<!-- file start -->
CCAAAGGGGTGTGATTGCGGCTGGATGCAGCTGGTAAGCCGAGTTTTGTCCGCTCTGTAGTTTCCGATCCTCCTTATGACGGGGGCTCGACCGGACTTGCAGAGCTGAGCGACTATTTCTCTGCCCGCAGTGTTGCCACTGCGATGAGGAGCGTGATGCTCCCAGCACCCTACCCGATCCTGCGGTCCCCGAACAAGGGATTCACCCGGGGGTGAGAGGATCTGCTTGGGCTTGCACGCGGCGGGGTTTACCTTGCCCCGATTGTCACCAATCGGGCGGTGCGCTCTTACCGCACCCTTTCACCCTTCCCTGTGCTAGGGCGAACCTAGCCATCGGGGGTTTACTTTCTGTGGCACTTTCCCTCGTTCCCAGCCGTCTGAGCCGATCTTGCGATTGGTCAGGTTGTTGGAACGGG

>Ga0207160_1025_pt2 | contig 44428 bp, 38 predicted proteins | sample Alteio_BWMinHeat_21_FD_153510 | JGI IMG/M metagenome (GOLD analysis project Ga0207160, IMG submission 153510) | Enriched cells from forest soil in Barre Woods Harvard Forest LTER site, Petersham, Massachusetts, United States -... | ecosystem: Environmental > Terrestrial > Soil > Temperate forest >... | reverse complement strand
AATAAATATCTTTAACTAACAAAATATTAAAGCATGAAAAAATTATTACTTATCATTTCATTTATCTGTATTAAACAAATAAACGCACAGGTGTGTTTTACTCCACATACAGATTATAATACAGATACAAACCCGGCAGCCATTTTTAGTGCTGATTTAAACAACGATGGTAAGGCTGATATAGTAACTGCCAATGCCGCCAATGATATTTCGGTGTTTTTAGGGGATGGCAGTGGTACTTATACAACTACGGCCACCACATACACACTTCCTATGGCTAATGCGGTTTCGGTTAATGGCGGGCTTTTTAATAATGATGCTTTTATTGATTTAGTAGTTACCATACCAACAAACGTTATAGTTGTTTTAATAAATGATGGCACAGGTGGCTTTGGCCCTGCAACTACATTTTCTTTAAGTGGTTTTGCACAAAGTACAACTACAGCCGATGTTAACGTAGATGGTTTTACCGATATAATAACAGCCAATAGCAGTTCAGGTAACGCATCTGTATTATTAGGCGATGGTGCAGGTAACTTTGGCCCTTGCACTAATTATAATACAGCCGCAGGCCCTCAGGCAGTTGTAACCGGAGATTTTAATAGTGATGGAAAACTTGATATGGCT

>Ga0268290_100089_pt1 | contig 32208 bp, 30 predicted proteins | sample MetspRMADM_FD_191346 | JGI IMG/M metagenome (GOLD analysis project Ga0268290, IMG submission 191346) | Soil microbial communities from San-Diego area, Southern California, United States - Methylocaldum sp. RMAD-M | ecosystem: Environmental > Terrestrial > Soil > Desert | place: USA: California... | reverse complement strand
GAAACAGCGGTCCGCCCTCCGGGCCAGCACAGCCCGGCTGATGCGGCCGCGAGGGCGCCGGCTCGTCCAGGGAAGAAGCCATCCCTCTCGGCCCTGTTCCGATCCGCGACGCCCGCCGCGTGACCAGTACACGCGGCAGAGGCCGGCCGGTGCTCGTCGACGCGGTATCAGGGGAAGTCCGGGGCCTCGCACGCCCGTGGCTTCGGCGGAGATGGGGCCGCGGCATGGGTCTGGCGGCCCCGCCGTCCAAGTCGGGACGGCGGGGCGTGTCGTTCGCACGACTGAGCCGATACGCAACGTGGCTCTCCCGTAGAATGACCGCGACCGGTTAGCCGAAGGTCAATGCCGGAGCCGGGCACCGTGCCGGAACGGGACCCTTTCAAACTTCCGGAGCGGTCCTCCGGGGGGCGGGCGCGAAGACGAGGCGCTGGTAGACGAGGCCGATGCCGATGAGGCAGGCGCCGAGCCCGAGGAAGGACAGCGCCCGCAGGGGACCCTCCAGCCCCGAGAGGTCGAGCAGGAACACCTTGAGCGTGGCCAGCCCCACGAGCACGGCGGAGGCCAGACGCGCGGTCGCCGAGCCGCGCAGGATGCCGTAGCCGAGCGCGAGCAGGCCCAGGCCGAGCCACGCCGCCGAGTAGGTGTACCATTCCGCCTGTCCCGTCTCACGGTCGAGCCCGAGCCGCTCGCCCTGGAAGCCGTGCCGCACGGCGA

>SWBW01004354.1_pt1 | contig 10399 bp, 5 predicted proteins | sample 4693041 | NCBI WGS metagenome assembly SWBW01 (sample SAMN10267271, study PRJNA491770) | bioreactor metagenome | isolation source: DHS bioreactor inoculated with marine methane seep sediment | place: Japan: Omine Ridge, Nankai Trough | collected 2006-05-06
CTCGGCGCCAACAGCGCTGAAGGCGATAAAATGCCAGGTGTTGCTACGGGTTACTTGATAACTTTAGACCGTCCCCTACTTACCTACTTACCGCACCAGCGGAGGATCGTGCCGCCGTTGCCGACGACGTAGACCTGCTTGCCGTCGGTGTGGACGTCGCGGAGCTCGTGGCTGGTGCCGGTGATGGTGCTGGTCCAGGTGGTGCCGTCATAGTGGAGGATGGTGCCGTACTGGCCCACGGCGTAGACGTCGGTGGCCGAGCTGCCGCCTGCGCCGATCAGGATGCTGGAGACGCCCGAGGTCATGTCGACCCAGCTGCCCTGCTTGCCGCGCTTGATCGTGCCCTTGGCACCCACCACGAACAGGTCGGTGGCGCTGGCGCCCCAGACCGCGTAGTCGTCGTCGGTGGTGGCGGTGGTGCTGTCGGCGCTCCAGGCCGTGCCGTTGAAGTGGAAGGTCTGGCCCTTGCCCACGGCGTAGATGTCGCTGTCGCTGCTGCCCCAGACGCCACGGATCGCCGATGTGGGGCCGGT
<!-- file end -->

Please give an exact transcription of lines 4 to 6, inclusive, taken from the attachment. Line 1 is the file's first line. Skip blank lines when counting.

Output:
>Ga0268290_100089_pt1 | contig 32208 bp, 30 predicted proteins | sample MetspRMADM_FD_191346 | JGI IMG/M metagenome (GOLD analysis project Ga0268290, IMG submission 191346) | Soil microbial communities from San-Diego area, Southern California, United States - Methylocaldum sp. RMAD-M | ecosystem: Environmental > Terrestrial > Soil > Desert | place: USA: California... | reverse complement strand
GAAACAGCGGTCCGCCCTCCGGGCCAGCACAGCCCGGCTGATGCGGCCGCGAGGGCGCCGGCTCGTCCAGGGAAGAAGCCATCCCTCTCGGCCCTGTTCCGATCCGCGACGCCCGCCGCGTGACCAGTACACGCGGCAGAGGCCGGCCGGTGCTCGTCGACGCGGTATCAGGGGAAGTCCGGGGCCTCGCACGCCCGTGGCTTCGGCGGAGATGGGGCCGCGGCATGGGTCTGGCGGCCCCGCCGTCCAAGTCGGGACGGCGGGGCGTGTCGTTCGCACGACTGAGCCGATACGCAACGTGGCTCTCCCGTAGAATGACCGCGACCGGTTAGCCGAAGGTCAATGCCGGAGCCGGGCACCGTGCCGGAACGGGACCCTTTCAAACTTCCGGAGCGGTCCTCCGGGGGGCGGGCGCGAAGACGAGGCGCTGGTAGACGAGGCCGATGCCGATGAGGCAGGCGCCGAGCCCGAGGAAGGACAGCGCCCGCAGGGGACCCTCCAGCCCCGAGAGGTCGAGCAGGAACACCTTGAGCGTGGCCAGCCCCACGAGCACGGCGGAGGCCAGACGCGCGGTCGCCGAGCCGCGCAGGATGCCGTAGCCGAGCGCGAGCAGGCCCAGGCCGAGCCACGCCGCCGAGTAGGTGTACCATTCCGCCTGTCCCGTCTCACGGTCGAGCCCGAGCCGCTCGCCCTGGAAGCCGTGCCGCACGGCGA

>SWBW01004354.1_pt1 | contig 10399 bp, 5 predicted proteins | sample 4693041 | NCBI WGS metagenome assembly SWBW01 (sample SAMN10267271, study PRJNA491770) | bioreactor metagenome | isolation source: DHS bioreactor inoculated with marine methane seep sediment | place: Japan: Omine Ridge, Nankai Trough | collected 2006-05-06